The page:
1. Admit it

‘This could be the most difficult thing to do for kids and adults who stutter. We need to accept it is okay to stutter. Removing the labels and stigma around it will allow us to embark on our journey of personal growth. I am who I am today because of my stutter and am grateful for that.’

2. Early intervention


‘Parents should look out for warning signs and consult a speech-language pathologist to determine whether the child has a stutter. The therapist can teach techniques that could minimise the severity of stuttering if treated early on.’

3. Show your support


‘My brother and I were fortunate to have parents who never treated us any different than our other siblings who didn’t stutter. Accept your kids for who they are.’

4. Speak up against bullying


‘Statistics show that 45 per cent of children get bullied worldwide. I was once one of them. I urge parents to speak up in support of your child when other family members or friends pass disparaging comments. Your silence indicates to the child that it is okay to be bullied.’

5. Have patience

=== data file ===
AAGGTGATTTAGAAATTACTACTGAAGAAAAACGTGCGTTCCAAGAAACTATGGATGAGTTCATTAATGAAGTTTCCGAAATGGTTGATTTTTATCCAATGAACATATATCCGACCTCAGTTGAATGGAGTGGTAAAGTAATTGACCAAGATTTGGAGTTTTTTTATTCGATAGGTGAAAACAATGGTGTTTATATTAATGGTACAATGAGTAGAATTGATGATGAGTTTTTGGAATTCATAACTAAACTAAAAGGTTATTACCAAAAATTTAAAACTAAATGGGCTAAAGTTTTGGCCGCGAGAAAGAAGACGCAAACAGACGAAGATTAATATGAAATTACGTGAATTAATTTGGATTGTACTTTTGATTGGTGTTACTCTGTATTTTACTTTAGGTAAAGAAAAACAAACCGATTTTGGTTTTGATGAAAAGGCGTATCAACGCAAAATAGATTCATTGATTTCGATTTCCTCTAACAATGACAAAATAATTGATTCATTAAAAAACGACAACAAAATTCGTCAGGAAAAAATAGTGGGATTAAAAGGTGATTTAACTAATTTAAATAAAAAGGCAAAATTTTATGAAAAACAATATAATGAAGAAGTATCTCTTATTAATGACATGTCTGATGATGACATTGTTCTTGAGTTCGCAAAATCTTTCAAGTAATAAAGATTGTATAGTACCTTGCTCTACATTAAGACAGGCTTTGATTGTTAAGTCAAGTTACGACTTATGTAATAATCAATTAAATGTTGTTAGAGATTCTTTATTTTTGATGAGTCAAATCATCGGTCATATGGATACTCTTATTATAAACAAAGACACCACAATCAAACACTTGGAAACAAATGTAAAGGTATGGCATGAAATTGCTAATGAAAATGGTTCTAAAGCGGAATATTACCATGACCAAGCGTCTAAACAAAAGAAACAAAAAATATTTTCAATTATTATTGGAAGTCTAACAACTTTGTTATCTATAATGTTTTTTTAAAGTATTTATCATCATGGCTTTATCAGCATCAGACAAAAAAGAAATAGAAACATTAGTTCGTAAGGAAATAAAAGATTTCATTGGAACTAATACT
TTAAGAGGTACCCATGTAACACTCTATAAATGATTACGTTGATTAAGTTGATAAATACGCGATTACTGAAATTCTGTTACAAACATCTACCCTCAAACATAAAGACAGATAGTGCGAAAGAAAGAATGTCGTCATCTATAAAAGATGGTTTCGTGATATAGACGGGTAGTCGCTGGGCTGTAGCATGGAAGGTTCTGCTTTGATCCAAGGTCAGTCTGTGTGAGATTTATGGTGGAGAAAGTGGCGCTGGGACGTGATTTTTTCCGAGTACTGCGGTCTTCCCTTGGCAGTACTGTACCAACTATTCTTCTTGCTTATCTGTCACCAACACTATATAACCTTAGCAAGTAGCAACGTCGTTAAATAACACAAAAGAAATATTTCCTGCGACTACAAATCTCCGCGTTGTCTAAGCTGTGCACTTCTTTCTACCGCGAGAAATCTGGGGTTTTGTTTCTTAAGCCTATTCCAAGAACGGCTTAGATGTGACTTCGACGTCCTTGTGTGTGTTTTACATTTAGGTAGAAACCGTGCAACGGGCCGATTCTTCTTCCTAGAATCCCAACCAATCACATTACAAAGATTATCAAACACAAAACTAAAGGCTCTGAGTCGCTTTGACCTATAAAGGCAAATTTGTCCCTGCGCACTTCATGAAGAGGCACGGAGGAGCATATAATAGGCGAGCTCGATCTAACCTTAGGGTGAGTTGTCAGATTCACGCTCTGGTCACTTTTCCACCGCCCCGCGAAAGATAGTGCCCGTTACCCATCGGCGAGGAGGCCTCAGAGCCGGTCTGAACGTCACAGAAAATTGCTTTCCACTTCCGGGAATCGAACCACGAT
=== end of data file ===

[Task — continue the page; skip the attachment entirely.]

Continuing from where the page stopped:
‘Showing signs of impatience makes a person who stutters more self-conscious. Listen to what we say, not how we say it.’

6. Refrain from giving advice


‘Just slow down! Don’t talk too fast! Write it down! Please relax! These are just some of the misconceptions people who do not stutter have about us. Your intentions may be good but unfortunately, it is misinformed.’

7. Allow us to finish our sentences


‘It is not that we do not know the words; we just need time to bring them out. Allow us to finish our sentences. Do not fill in words; instead, give us time to think and speak.’

8. Maintain eye contact


‘Do not look away or start fidgeting when we stutter. We are sensitive to body language. Treat us as you would any other person.’